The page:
“I wasn’t looking forward to it.” Anne replied. “It’s a long walk to town.”
“How deep is this camp into the national park?”
Anne reached to her bag, and pulled out a folded map. She unfolded it slowly and laid it out on the table. Isaac had looked up, and Toby and Sophie were now paying attention.
“We’re around 12 kilometers in.” she said. “It’s going to take us more than a few hours, because there are parts where the road goes uphill, and it’ll take effort to walk up. Then, it’s a couple more kilometers to the nearest town.”
“I see.” I said. “But at the entrance of the national park, we could just report to them and ask to be taken to town by car.”
“True.” Anne finished eating her fish, her face showing that she was deep in thought. “But…”
“Anne,” Toby interjected. “You spoke very little at school. And now you’re suddenly leading us? Wow. You’ve changed.” Sophie clapped, and so I joined in.
“Shut up,” Anne muttered, although Toby, who was sitting farther away, couldn’t hear. She simply went on. “But we have to make sure we have enough supplies. This area of the national park wouldn’t have too many cars passing through, so we can’t really hope to hitch a ride or something.”
“Okay, so do we have them?” I asked.
“I’ll check.” Toby said. He ran back to our cabin, then shouted back a reply of “yeah we do!”
“Then we set off tomorrow.” Anne concluded. “Sleep well.”
* * * * *
The trek back to town started late. Anne insisted that we had a lot of rest, so that we had the energy to walk. However, the last of the bread had gone moldy, so we had to walk with empty stomachs. Toby had complained a lot about that, but Isaac shot him the Isaac-style shut-up-or-die eyes and Toby knew better than to continue whining.
A food-less tummy was a great spine in the skin. The way was still pretty flat for the first half hour, but then the land started sloping upwards, and I really yearned to have some more fuel. It was a painful walk. Toby and Sophie were chattering away, while Isaac still kept his saturnine temperament. Again, Anne was the only person to talk to.
“Hey Anne.” I said, starting the conversation.
“You’re actually a pretty good plan-maker.” I said. I didn’t know what to say. Anne and I had never been close friends.
Anne laughed. “Well, I’d thought I could leave it to Isaac.” She spoke quietly, so that Isaac wouldn’t hear and turn even more bitter-tempered. “But since he can’t even take a situation like this, and, well, we know about Toby and Sophie.” She then looked at me quizzically. “I heard you like writing. Writers have to make plans. So you should be able to do it.”
Writers making plans. Yes, she got that right. But the last time I checked, writers planned plots and stuff, not survival, and I told her so.
“Well, you better help me out with the plans next time. I don’t plan at all, whether it be plots or whatever.”
“What’s your hobby then?” I inquired.
Anne thought for a moment. “I don’t really know.” she said. “I like taking pictures and I like travelling. Does that make me a photographer or a traveller?”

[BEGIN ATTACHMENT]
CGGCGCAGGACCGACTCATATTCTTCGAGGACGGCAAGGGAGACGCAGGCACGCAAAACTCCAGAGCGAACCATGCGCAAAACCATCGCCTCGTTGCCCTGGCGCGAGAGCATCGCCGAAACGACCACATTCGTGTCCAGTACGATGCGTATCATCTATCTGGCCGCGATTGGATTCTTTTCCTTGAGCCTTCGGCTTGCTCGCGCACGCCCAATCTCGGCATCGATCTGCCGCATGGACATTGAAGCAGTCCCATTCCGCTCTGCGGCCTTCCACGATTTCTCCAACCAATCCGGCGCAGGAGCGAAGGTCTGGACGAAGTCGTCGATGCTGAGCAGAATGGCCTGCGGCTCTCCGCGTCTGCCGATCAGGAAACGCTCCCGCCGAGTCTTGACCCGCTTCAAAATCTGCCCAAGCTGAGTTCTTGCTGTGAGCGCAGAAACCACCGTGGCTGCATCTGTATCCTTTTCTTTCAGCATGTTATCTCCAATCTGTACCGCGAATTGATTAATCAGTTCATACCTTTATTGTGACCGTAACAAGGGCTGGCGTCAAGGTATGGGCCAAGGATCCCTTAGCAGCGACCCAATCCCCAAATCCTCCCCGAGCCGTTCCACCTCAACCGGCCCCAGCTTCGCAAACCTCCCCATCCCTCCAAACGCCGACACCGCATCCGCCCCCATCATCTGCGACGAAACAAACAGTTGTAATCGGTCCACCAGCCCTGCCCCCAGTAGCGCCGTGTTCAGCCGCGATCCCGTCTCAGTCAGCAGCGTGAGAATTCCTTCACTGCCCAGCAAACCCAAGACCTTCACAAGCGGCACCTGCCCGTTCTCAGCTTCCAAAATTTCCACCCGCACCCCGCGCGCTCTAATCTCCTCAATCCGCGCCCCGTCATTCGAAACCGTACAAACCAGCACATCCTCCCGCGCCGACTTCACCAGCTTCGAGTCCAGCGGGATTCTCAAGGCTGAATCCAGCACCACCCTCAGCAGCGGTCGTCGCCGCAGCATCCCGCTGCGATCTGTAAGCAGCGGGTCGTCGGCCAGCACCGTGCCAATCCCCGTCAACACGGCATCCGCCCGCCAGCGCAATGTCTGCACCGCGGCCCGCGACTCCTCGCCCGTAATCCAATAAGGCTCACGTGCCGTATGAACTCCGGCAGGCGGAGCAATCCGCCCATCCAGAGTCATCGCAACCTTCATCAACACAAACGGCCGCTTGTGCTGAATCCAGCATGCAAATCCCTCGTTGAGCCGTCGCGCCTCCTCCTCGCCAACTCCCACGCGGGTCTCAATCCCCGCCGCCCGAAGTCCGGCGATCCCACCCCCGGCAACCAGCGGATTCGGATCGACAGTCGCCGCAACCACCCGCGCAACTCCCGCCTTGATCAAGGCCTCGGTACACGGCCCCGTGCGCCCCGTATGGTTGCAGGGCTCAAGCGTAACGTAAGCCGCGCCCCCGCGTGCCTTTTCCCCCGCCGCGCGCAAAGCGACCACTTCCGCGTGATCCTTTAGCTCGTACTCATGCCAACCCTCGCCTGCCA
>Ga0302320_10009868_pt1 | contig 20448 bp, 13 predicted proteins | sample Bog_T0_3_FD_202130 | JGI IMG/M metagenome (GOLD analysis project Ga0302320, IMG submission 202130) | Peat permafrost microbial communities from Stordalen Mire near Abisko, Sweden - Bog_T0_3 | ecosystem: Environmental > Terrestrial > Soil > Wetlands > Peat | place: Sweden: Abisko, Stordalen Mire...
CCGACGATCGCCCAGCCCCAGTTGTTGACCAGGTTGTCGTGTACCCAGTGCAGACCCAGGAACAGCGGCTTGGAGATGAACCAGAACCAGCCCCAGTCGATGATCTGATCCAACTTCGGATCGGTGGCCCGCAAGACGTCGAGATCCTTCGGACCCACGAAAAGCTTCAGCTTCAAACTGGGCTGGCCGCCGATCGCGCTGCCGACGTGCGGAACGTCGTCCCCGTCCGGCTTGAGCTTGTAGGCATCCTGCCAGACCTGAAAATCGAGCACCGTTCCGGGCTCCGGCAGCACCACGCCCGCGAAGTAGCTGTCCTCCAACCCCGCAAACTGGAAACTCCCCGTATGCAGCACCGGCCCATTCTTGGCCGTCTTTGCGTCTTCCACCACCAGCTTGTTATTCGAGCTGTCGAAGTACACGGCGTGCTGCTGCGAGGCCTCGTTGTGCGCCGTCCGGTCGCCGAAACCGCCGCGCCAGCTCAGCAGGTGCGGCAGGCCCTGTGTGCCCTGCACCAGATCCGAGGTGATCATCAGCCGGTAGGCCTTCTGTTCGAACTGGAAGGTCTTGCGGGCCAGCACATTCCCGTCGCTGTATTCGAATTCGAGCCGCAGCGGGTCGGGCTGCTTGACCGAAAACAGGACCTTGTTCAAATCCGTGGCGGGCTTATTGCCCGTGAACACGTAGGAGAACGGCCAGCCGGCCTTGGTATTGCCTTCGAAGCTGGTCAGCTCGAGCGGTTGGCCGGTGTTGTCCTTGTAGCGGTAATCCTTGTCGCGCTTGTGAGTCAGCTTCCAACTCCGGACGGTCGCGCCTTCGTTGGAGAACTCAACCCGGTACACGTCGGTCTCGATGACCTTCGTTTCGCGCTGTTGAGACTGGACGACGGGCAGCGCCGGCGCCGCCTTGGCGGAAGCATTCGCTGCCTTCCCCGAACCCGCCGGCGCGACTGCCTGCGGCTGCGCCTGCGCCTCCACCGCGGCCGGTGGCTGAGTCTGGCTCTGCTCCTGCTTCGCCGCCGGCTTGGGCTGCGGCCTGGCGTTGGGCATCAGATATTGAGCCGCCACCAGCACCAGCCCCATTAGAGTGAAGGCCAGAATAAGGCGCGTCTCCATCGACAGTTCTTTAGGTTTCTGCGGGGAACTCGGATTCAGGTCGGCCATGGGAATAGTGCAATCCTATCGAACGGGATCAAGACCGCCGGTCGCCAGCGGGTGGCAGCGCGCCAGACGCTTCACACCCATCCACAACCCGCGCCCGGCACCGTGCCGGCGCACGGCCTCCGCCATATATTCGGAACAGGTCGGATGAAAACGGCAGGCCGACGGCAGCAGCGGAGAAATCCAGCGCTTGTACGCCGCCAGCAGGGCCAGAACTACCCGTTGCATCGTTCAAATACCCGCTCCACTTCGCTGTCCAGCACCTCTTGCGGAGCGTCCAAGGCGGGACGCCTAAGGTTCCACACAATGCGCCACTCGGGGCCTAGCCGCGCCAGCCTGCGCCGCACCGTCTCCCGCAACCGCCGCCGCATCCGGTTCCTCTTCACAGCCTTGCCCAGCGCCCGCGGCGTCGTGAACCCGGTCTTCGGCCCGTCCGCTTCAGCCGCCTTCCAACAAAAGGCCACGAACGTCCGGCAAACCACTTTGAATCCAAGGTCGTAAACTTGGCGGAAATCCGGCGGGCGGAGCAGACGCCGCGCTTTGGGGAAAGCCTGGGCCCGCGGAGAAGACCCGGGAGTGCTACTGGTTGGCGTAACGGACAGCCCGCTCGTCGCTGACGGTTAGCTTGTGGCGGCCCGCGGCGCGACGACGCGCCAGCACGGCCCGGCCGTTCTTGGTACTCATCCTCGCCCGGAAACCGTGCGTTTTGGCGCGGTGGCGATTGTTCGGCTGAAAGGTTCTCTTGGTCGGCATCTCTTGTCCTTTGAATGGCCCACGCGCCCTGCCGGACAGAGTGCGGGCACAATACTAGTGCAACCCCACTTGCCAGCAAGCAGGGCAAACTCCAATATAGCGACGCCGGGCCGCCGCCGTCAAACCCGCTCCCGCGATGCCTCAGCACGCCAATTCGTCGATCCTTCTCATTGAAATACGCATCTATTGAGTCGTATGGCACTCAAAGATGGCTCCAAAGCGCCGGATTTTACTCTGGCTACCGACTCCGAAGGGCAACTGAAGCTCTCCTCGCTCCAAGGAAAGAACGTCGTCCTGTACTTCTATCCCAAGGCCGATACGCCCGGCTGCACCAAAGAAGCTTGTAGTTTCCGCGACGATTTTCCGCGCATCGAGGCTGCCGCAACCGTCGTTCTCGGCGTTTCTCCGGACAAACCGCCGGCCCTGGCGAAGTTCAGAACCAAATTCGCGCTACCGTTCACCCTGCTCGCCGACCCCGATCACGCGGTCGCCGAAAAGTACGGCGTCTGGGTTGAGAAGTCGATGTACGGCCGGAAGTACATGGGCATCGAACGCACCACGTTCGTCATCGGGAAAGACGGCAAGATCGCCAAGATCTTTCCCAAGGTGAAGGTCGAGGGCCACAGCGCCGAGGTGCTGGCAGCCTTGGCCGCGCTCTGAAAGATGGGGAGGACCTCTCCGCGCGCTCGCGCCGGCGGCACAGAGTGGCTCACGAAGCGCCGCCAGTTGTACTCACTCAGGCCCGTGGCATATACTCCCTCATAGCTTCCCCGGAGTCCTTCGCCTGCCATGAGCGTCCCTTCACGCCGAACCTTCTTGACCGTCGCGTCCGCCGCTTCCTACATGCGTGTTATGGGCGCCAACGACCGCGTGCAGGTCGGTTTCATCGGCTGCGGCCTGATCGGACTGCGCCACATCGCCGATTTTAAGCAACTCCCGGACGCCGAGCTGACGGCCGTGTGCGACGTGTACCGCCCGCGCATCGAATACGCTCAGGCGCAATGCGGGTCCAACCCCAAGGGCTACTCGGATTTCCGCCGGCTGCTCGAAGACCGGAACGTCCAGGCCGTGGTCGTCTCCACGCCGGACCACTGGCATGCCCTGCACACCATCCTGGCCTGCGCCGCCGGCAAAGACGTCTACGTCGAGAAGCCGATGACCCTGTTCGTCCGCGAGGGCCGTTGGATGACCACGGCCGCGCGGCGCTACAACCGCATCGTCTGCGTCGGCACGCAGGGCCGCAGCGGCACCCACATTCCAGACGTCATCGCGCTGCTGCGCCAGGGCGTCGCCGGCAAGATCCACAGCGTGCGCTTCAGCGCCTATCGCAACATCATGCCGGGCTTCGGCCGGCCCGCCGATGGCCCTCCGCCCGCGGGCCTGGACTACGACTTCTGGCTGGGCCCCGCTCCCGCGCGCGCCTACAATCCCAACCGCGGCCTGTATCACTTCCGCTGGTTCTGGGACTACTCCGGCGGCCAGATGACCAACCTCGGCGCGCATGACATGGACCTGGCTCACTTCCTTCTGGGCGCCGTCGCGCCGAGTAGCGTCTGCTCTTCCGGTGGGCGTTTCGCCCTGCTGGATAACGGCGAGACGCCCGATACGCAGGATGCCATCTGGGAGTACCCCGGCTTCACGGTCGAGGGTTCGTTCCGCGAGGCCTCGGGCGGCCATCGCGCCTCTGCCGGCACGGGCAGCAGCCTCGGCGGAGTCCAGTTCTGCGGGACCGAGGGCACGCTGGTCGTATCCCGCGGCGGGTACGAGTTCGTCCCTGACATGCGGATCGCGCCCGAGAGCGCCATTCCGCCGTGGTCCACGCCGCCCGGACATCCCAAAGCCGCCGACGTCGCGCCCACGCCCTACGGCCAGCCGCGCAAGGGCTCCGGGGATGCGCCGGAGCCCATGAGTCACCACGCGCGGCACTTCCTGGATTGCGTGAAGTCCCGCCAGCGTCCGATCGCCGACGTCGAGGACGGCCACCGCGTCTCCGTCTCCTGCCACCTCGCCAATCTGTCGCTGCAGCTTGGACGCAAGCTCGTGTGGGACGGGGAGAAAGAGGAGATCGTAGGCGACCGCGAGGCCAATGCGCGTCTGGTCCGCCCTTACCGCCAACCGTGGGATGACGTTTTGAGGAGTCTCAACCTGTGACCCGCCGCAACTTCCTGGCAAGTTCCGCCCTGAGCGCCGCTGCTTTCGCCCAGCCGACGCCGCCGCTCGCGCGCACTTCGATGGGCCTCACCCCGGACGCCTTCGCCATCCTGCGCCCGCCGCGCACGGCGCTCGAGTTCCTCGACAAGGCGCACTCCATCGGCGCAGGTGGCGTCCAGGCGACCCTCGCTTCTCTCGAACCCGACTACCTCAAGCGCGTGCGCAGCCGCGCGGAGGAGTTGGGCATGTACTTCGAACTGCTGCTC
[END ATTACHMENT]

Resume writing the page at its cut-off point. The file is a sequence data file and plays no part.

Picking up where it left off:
“Both?” I suggested.
Anne laughed. “Maybe.”
I said in a softer voice, “what about Isaac?”
“His hobby is probably something about quantum physics..” Anne muttered. I laughed.
Ahead, Toby and Sophie had stopped chattering. There was probably only so much to talk about. Isaac was in the lead. We walked on for about an hour or so, with only the brief question-and-answer conversation. I didn’t speak because there wasn’t anyone to talk about, and I wanted to conserve energy.
The woods around me were dark green, and just stepping out of the road would have be stepping into wilderness. Now I appreciated the start of civilization. Who’d have thought they could have cleared all of this wilderness and build cities? It’s pretty amazing when you think about it.
After around an hour we stopped for a rest. It was strange how so far there were no cars. If this was how popular the national park was for tourism, I wonder why the school ever chose it for a residential field trip. Toby drank a bit of water and spoke my thoughts out loud, as if he was reading my mind.
“Maybe there’s some something blocking the road. Like, a tree fell down or something. And they haven’t took it out.” Sophie suggested.
“Not possible.” I said. “I’m sure they would take it out. And I haven’t seen a car pass us by for days.”
“The national park is closed?” Anne suggested.
“With people still inside? No way.” Toby said.
No one had any idea. The only thing we could do is to wait until we were at the gates of the national park.
We resumed walking after about ten minutes of rest. We probably did around 4 kilometers of walking during the last hour, and if we walked on for two hours straight, that should get us to the entrance of the national park. The next hour of walking made me realize that my trainers were somehow uncomfortable for walking. I really wanted a bicycle. Only if one could appear magically. If I had special powers, I’d have casted some sort of spell and made a divine jet plane appear out of nowhere, and I’d ride it right back to home.
By the time we neared the gate, the rays of sunlight had turned golden.